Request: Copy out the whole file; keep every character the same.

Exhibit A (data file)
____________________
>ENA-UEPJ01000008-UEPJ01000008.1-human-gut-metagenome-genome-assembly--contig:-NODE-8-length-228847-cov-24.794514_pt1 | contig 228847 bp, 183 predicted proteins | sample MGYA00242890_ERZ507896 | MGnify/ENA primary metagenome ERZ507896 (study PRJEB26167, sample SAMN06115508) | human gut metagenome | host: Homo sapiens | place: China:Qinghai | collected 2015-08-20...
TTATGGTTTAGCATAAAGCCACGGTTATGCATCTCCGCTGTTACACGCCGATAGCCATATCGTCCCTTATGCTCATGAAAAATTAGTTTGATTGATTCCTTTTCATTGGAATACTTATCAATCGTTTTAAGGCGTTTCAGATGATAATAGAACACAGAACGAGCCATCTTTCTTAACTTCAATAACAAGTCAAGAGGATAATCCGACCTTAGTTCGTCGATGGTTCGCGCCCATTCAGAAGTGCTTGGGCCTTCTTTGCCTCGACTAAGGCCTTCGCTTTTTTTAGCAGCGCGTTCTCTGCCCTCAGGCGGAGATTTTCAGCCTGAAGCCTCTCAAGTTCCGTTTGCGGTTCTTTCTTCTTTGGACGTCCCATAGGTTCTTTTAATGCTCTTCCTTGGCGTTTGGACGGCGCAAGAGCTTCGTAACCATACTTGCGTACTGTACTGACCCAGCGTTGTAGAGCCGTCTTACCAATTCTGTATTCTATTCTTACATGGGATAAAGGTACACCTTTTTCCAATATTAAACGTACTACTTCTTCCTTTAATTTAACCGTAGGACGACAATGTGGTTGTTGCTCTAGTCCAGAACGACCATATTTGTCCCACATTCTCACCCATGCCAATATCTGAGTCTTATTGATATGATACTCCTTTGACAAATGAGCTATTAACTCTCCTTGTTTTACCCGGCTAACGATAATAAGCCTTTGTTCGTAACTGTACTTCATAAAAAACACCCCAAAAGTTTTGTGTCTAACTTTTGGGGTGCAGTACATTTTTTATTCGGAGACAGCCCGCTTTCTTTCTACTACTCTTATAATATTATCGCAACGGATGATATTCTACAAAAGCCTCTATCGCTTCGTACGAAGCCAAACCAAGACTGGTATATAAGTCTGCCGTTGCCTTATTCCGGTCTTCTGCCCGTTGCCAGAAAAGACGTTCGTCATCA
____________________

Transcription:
>ENA-UEPJ01000008-UEPJ01000008.1-human-gut-metagenome-genome-assembly--contig:-NODE-8-length-228847-cov-24.794514_pt1 | contig 228847 bp, 183 predicted proteins | sample MGYA00242890_ERZ507896 | MGnify/ENA primary metagenome ERZ507896 (study PRJEB26167, sample SAMN06115508) | human gut metagenome | host: Homo sapiens | place: China:Qinghai | collected 2015-08-20...
TTATGGTTTAGCATAAAGCCACGGTTATGCATCTCCGCTGTTACACGCCGATAGCCATATCGTCCCTTATGCTCATGAAAAATTAGTTTGATTGATTCCTTTTCATTGGAATACTTATCAATCGTTTTAAGGCGTTTCAGATGATAATAGAACACAGAACGAGCCATCTTTCTTAACTTCAATAACAAGTCAAGAGGATAATCCGACCTTAGTTCGTCGATGGTTCGCGCCCATTCAGAAGTGCTTGGGCCTTCTTTGCCTCGACTAAGGCCTTCGCTTTTTTTAGCAGCGCGTTCTCTGCCCTCAGGCGGAGATTTTCAGCCTGAAGCCTCTCAAGTTCCGTTTGCGGTTCTTTCTTCTTTGGACGTCCCATAGGTTCTTTTAATGCTCTTCCTTGGCGTTTGGACGGCGCAAGAGCTTCGTAACCATACTTGCGTACTGTACTGACCCAGCGTTGTAGAGCCGTCTTACCAATTCTGTATTCTATTCTTACATGGGATAAAGGTACACCTTTTTCCAATATTAAACGTACTACTTCTTCCTTTAATTTAACCGTAGGACGACAATGTGGTTGTTGCTCTAGTCCAGAACGACCATATTTGTCCCACATTCTCACCCATGCCAATATCTGAGTCTTATTGATATGATACTCCTTTGACAAATGAGCTATTAACTCTCCTTGTTTTACCCGGCTAACGATAATAAGCCTTTGTTCGTAACTGTACTTCATAAAAAACACCCCAAAAGTTTTGTGTCTAACTTTTGGGGTGCAGTACATTTTTTATTCGGAGACAGCCCGCTTTCTTTCTACTACTCTTATAATATTATCGCAACGGATGATATTCTACAAAAGCCTCTATCGCTTCGTACGAAGCCAAACCAAGACTGGTATATAAGTCTGCCGTTGCCTTATTCCGGTCTTCTGCCCGTTGCCAGAAAAGACGTTCGTCATCA